COVID-19 (coronavirus) Information

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Updated January 28, 2020: We are in thick of the 2019/2020 influenza (flu) season, and the most effective prevention method is still the flu shot -- it's not too late to get one. If you think you have the flu, call your primary care provider or the 24/7 virtual clinic before coming into a clinic. See flu symptoms below.

2019 Novel Coronavirus: If you have fever or respiratory symptoms such as cough or shortness of breath, please call your provider or use eCare before making an appointment or visiting a clinic. For more information on the coronavirus, read our Frequently Asked Questions

Get your flu shot today

Book Online

Schedule a Flu Shot visit in eCare. Registered eCare users from UW Neighborhood Clinics, NWH Primary Care and the General Internal Medicine Center at UWMC-Roosevelt can schedule directly via eCare. Locations will vary by vaccine availability. 

"Get in Line" online to get a flu shot at one of our five UW Medicine Urgent Care locations.

Schedule by Phone

Call 206.520.5000 or contact one of our primary care clinics directly to schedule a flu shot appointment.

Patients of Women's Health Care Center and Pediatric Care Center at UW Medical Center-Roosevelt can call the clinics directly to schedule a flu shot appointment.

Walk-in Flu Vaccine Clinics

Visit the General Internal Medicine Center at UW Medical Center-Roosevelt.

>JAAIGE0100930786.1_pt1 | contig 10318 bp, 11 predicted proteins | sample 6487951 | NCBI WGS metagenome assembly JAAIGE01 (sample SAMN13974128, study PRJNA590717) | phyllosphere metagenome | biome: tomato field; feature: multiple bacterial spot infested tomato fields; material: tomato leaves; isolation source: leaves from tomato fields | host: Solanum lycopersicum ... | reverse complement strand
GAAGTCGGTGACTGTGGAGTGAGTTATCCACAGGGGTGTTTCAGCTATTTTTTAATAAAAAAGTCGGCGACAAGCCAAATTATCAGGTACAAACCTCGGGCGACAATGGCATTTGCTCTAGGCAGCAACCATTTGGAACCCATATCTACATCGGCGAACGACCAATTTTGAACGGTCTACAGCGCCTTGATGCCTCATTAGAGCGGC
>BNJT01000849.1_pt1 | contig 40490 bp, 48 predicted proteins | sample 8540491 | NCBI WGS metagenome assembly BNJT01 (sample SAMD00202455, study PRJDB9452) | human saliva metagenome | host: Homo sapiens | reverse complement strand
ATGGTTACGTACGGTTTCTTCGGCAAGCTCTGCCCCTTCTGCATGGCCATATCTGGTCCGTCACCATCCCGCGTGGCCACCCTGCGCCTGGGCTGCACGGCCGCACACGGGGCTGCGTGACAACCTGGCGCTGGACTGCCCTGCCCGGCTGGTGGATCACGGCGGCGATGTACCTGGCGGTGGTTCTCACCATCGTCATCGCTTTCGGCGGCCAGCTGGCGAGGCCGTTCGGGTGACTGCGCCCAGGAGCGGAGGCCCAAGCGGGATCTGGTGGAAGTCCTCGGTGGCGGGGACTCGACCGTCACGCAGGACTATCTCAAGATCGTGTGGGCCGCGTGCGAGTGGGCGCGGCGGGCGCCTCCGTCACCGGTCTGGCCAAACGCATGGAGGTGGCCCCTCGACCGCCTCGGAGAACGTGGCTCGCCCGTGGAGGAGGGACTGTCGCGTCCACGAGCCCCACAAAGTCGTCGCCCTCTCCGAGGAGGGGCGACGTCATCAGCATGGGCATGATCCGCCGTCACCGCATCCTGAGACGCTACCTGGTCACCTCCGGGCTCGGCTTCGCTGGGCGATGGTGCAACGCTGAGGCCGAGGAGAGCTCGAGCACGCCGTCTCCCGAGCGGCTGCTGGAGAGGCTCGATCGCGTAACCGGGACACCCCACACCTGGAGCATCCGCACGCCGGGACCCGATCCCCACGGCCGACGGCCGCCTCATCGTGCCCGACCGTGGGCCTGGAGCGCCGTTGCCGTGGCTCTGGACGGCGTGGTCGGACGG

Flu symptoms and what to do

If you think you have the flu, check with a healthcare provider right away. At UW Medicine, you can:

Flu symptoms:

  • Fever over 100.4 F (38 C)
  • Aching muscles
  • Chills and sweats
  • Headache
  • Dry, persistent cough
  • Fatigue and weakness
  • Nasal congestion
  • Sore throat

Important: not everyone with flue with have a fever. For more information about symptoms and how to stay flu free this winter, visit the CDC website

Why to get vaccinated for the flu

Increase of influenza B seen with this year's outbreak

Learn more about the flu vaccine

The Center for Disease and Prevention (CDC) recommends everyone 6 months of age and older for annual vaccination, with rare exception.

Vaccination is particularly important for people who are at high risk of developing serious flu complications. 

Children 6 months through 8 years of age may need 2 doses during a single flu season. Everyone else needs only 1 dose each flu season.

It’s a good idea to get vaccinated in late fall. In the U.S., the flu season peaks between late November and March, and it takes your body up to two weeks to form the antibodies that protect you. 

The CDC also recommends that children 6 months through 8 years of age who need two doses of the flu vaccine should receive their first dose as soon as the vaccine becomes available. This will allow the second dose (which must be administered at least 4 weeks later) to be received by the end of October.

The CDC recommends any licensed flu vaccine that is appropriate for the recipient’s age and health status (IIV, RIV4, or LAIV4). It does not express a preference for any one vaccine over another. Talk with your healthcare provider about which vaccination is the best option for you.

The nasal spray flu vaccine (live attenuated influenza vaccine (LAIV) or FluMist) is recommended for people who are healthy and between the ages of ages 2 to 49. Pregnant women and children under the age of 2 should not get the nasal vaccine. The CDC also lists precautions for people with certain underlying medical conditions